Re: [PATCH 2.6.29] eeepc-laptop: report brightness control events via the input layer

From: Alan Jenkins
Date: Mon Jun 08 2009 - 11:24:21 EST

On 4/4/09, Matthew Garrett <mjg59@xxxxxxxxxxxxx> wrote:
> On Fri, Apr 03, 2009 at 06:57:50PM +0100, Darren Salt wrote:
>> This maps the brightness control events to one of two keys, either
>> Some mapping has to be done due to the fact that the BIOS reports them as
>> <base value> + <current brightness index>; the selection is done according
>> to
>> the sign of the change in brightness (if this is 0, no keypress is
>> reported).
>> (Ref.
>> Signed-off-by: Darren Salt <linux@xxxxxxxxxxxxxxxxxxxxxxxxxxx>
> The reason I didn't do this is that the Eee changes the input brightness
> in hardware, which means reporting it via the input layer as well can
> cause a single keypress to raise the brightness by two steps - one in
> hardware and one triggered by userland's response to the key press. I'd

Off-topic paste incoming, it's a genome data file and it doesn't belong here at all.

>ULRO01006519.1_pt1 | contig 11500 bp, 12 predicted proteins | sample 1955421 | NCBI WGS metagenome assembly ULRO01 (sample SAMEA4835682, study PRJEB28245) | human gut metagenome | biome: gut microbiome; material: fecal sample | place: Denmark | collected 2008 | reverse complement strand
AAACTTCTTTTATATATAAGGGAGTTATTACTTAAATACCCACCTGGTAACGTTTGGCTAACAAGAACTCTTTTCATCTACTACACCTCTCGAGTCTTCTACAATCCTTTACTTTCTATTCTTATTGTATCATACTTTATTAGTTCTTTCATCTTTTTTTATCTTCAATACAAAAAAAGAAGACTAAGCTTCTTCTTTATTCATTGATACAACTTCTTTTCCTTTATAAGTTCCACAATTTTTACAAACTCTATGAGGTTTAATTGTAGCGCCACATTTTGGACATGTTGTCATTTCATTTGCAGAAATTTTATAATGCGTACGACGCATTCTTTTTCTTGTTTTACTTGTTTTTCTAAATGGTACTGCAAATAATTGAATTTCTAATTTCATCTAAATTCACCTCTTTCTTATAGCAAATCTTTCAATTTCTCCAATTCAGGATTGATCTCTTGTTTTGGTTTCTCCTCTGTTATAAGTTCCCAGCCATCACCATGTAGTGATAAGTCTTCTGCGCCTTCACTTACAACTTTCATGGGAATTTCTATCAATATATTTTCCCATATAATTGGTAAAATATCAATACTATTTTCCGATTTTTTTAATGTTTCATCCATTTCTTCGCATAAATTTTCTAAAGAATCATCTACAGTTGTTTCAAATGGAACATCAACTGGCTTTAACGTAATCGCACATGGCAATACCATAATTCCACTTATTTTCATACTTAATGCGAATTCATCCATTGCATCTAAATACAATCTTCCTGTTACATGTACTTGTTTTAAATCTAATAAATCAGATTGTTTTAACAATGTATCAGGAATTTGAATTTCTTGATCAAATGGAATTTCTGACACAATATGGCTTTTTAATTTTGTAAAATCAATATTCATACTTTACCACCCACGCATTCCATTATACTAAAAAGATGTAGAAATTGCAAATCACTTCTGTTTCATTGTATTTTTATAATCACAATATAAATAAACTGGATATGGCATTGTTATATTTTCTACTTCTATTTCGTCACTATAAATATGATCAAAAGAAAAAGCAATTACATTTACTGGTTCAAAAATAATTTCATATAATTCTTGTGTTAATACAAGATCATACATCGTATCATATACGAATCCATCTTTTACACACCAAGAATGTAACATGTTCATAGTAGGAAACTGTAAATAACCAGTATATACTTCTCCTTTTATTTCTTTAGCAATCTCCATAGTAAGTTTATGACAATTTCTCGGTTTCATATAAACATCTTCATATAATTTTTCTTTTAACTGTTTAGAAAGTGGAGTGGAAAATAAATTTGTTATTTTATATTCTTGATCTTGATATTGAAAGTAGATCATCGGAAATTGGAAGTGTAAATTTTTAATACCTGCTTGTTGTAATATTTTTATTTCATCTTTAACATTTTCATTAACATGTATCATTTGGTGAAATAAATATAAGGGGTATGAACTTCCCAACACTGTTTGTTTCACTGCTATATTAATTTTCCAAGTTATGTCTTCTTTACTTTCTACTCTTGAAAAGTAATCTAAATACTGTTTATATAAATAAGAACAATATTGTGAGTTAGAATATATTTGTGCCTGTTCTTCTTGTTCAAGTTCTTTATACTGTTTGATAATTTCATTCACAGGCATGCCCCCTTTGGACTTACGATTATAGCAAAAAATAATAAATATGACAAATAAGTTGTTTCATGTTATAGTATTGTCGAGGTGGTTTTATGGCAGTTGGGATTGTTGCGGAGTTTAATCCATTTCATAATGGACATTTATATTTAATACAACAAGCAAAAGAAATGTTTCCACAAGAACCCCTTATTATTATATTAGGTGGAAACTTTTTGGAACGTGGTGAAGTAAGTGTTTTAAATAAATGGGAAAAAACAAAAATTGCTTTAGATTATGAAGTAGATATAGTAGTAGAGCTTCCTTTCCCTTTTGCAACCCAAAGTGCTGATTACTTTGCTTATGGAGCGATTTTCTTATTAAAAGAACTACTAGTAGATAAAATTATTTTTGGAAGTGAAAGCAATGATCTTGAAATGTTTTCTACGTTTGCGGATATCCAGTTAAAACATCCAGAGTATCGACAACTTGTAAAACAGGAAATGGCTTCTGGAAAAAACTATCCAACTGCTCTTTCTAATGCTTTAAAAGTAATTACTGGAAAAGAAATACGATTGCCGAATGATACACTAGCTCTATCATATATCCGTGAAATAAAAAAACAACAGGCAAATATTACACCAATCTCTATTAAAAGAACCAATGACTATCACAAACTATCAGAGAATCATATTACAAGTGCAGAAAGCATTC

> be a little bit wary of this causing problems.
> On the other hand, the default behaviour of the acpi video driver is to
> change the brightness itself and then also to send the even to
> userspace, so I guess if it was going to break things it probably would
> have done already...

Actually, I think userspace has learnt to hack around it but it
doesn't work perfectly. I would like to request that this change be
reverted, or otherwise improved.

Before this patch (, gnome-power-manager doesn't interfere
with the brightness keys, and they work smoothly.

After this patch (2.6.30-rc7), g-p-m produces a "nice" popup in the
middle of my tiny netbook screen. Unfortunately it can't be disabled,
but that's not your fault :-). The brightness controls generally work
ok. It doesn't jump two steps in response to one brightness keypress.

1) If I'm thrashing the SSD. I get jerky after-effects, where g-p-m
seems to take too long to "catch up" with the brightness change.

2) If I go all the way down from full (holding down the "brightness
down" key), and then back up a few steps. I get a noticable flash
where the brightness looks to go up two steps, then down one. It's
probably most noticable here because the step change between the
lowest and the second lowest brightness is much more visible than any
of the other steps.

Both seem realistic use cases on this hardware. It's obviously a
cheap SSD which is prone to latency during large writes. And when I
move between rooms, I often adjust the brightness this way, to find
the minimum brightness which is comfortable.

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